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In a heated exchange at a Senate hearing on abortion access, Professor Khiara Bridges of the University of California's Berkeley School of Law accused Sen. Josh Hawley, R-Mo., of risking the safety of members of the trans community with what she called his “transphobic” questions.
The back-and-forth Tuesday began when Hawley asked Bridges to clarify her initial statement on pregnancy.
“You’ve referred to people with a capacity for pregnancy. Would that be women?” asked Hawley, who was educated at Stanford University and Yale Law School.
In response, Bridges, who had been invited to the hearing to defend access to abortion care, answered, “Many cis women have the capacity for pregnancy. Many cis women do not have the capacity for pregnancy. There are also trans men who are capable of pregnancy, as well as nonbinary people who are capable of pregnancy.”
A study using data from the Guttmacher Institute's Abortion Provider Census found that approximately 500 transgender and gender-nonbinary individuals obtained abortions in 2017.
Apparently unsatisfied with this response, Hawley followed up, asking, “Your view, the core of this right is about what?”
Bridges replied, “I want to recognize that your line of questioning is transphobic, and it opens up trans people to violence.”
The law professor, who focuses on the intersection of race, class and reproductive rights, added that the reversal of Roe v. Wade impacts more than just cisgender women, and that the topic of abortion rights for all the groups she enumerated is not mutually exclusive.
Neither Hawley nor Bridges responded to requests for comment from Yahoo News.
According to a 2021 study by the Trevor Project, a pro-LGBTQ rights advocacy organization, 52% of transgender and nonbinary youth in the U.S. seriously considered attempting suicide in the past year.
As the exchange between Bridges and Hawley draws attention, reproductive rights advocates have overwhelmingly sided with Bridges, accusing Hawley of creating a purposely dense and baseless “fake” argument.
“Sen. Hawley tried to conjure a fake dispute between transgender and nonbinary people and cisgender women to fire up his base and distract the public from the real issue — the Supreme Court’s stripping away constitutional protection for reproductive and bodily autonomy,” Cynthia Soohoo, a law professor at the City University of New York School of Law and the co-director of the Human Rights and Gender Justice Clinic, told Yahoo News.
“As Professor Bridges pointed out, Sen. Hawley’s line of questioning was not only disingenuous, his denial of the existence of trans men — as well as consistent Republican talking points designed to scapegoat and stigmatize trans people — impose real harms on a community that already faces high rates of discrimination and violence.”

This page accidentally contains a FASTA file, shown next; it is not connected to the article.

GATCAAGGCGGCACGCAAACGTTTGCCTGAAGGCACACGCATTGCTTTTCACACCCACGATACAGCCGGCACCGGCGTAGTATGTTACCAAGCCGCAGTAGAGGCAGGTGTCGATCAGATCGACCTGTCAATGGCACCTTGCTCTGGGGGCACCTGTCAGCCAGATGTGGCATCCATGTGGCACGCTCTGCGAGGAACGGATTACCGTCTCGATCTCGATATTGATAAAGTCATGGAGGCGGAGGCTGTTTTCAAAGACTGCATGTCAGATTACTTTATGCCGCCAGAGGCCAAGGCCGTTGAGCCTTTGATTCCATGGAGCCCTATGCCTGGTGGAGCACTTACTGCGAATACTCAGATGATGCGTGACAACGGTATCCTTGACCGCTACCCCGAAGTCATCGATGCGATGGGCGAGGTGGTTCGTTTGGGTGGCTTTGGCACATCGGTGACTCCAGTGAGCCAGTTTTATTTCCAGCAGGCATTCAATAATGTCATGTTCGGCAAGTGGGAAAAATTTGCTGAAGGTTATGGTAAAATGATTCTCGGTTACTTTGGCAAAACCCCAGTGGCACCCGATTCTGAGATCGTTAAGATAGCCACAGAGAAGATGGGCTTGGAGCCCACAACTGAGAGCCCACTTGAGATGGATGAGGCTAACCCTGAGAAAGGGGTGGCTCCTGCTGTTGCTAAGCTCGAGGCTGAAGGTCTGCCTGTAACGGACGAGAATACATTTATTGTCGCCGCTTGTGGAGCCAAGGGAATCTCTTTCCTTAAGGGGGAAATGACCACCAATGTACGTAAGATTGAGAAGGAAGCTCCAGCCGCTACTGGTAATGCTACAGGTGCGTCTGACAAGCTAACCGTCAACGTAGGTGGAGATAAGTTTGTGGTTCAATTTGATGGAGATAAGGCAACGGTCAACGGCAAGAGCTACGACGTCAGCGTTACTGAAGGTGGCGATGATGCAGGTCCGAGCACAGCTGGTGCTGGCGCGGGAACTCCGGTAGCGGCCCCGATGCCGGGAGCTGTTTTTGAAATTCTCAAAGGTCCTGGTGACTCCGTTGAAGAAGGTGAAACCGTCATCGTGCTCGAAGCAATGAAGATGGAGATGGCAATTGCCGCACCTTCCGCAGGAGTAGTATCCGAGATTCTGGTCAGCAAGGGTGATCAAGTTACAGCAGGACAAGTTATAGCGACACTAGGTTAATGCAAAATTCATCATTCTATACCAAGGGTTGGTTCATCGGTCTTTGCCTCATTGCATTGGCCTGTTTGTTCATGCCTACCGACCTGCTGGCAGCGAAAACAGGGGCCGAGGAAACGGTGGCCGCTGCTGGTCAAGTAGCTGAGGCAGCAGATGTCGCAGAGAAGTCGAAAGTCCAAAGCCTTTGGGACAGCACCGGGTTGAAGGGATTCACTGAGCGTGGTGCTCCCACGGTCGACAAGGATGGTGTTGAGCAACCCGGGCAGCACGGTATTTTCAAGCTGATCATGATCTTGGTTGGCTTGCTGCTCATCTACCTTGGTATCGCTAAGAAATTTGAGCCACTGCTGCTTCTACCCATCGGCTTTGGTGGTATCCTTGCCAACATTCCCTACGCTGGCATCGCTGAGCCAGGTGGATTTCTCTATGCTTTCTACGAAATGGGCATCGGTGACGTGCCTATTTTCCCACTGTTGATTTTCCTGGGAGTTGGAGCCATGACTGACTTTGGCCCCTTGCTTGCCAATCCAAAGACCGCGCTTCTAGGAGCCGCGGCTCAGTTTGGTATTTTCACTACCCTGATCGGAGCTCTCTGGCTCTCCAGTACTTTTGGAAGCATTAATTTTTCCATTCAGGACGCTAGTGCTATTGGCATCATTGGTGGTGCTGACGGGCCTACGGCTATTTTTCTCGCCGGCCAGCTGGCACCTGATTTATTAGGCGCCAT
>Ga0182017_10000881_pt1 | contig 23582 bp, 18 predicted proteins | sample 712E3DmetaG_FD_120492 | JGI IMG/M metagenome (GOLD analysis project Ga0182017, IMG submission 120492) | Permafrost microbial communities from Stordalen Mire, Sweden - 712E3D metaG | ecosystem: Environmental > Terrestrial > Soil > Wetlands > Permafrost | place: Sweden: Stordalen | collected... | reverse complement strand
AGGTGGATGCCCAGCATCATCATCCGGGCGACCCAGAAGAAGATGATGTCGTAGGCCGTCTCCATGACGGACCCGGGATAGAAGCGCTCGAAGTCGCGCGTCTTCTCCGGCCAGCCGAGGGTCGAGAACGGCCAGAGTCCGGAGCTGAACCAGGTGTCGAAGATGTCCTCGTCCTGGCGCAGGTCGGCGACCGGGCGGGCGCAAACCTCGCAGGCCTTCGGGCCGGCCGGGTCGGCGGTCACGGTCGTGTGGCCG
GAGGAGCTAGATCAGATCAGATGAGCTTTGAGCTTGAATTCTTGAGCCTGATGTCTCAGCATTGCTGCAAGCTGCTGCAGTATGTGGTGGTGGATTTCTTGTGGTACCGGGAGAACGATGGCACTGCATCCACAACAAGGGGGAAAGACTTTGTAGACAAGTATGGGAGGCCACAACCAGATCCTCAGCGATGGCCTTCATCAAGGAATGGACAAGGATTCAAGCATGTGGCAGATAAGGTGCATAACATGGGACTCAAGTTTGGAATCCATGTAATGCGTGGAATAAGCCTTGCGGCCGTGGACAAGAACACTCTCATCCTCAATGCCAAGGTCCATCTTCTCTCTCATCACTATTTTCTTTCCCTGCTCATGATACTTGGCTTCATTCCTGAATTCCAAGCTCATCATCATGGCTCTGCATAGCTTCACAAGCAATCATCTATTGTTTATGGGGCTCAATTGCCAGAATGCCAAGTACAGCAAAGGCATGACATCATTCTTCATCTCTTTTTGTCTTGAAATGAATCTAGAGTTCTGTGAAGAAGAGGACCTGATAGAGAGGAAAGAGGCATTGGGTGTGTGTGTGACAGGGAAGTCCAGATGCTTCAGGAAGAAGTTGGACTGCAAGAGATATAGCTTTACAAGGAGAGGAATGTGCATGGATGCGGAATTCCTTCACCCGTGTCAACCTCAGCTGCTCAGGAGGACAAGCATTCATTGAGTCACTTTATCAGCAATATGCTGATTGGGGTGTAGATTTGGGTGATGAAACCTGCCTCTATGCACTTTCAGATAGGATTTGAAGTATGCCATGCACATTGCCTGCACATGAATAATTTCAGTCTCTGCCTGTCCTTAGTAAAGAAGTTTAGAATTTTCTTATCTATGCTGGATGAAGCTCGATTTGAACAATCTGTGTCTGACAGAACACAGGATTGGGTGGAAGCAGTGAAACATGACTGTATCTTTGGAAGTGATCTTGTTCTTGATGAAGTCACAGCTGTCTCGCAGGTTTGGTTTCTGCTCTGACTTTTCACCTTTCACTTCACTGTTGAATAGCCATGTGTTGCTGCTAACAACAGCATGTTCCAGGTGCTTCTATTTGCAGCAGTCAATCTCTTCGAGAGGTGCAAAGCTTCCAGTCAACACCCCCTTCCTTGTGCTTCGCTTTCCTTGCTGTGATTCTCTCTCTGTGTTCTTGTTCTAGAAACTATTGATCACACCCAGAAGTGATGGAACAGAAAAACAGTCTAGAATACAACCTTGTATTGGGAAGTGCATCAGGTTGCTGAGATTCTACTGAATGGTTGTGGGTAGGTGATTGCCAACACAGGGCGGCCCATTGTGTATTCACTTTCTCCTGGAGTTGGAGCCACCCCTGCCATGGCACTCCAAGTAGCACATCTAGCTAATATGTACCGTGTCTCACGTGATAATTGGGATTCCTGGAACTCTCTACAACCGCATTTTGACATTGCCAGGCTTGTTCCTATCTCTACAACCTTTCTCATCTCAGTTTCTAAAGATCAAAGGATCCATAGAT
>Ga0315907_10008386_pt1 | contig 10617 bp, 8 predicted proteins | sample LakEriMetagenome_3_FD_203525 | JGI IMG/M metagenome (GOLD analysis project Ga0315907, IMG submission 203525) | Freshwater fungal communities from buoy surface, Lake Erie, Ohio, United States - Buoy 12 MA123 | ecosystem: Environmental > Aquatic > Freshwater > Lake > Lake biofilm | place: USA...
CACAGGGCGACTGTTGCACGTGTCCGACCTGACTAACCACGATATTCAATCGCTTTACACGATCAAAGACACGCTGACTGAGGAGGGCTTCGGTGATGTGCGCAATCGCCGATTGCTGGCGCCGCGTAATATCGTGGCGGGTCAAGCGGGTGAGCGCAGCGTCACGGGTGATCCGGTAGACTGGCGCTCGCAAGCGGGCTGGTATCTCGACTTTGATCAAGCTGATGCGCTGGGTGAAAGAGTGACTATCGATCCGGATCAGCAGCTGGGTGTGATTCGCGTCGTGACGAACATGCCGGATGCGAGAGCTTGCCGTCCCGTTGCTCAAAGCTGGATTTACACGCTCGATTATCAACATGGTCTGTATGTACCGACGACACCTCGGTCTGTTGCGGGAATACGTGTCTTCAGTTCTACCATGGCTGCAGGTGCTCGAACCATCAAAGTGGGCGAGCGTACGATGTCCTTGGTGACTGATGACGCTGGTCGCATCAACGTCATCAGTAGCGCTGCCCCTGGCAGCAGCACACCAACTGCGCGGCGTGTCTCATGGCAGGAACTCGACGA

Although a majority of Americans have shown their support in various surveys for the expansion of LGBTQ rights, Republican-led states have pushed forward a record number of anti-trans bills, while several statewide Republican candidates have leaned into anti-trans ads in their campaigns.
Conservative groups, like the American Principles Project (APP), have pushed GOP legislators to draw hard lines on issues like transgender women in female sports.
“Make no mistake: Defending women’s sports is fast becoming a litmus test issue for Republicans, and voters will be paying attention to where their representatives stand,” APP president Terry Schilling said in a statement.
Randall Balmer, a Dartmouth College professor who was raised evangelical, believes the rise of the evangelical voting bloc is the biggest driving force behind Republican support for anti-trans legislation.
“They have an interest in keeping the base riled up about one thing or another, and when one issue fades, as with same-sex relationships and same-sex marriage, they’ve got to find something else,” Balmer, author of “Bad Faith: Race and the Rise of Religious Right,” told the 19th News, a nonprofit newsroom. “It’s almost frantic.”
Other advocates have doubled down on this assertion.
Julie Allen, a fellow at Harvard University’s Advanced Leadership Initiative, wrote for WBUR that trans children are being used by Republicans as pawns.
“Transphobia is not an ideology — it is a sound-bite wedge issue being used by opportunistic politicians, fear-mongering to their right-wing base,” she wrote.
Rep. Stephanie Byers, the first openly transgender member of the Kansas Legislature, told USA Today that there are Republicans who simply refuse to accept that transgender people exist.
"They want to push people back into the closet," said Byers, a Democrat, who complained after a colleague refused to share the women’s bathroom with her.
But a recent PBS NewsHour/NPR/Marist poll in April found that 2 out of 3 of Americans oppose laws that would limit transgender rights.
The purpose of Tuesday’s Senate hearing was to discuss varying perspectives on the potential legal consequences of the Supreme Court’s decision to overturn Roe v. Wade.
“It’s important that Professor Bridges lifted the visibility of the experience of trans men and nonbinary people with pregnancy,” Soohoo said. “Transgender and nonbinary individuals should have access to the full range of reproductive health care, including family planning and prenatal and pregnancy care, in a welcoming and nondiscriminatory environment.”
“Professor Bridges refused to give in to Sen. Hawley’s attempt to create a 'gotcha' moment for his Twitter feed,” she added. “She schooled him and hopefully educated the public about transgender issues. I’d love to be in her class.”
Cover thumbnail photo: Tom Williams/CQ-Roll Call, Inc via Getty Images, Ting Shen/Bloomberg via Getty Images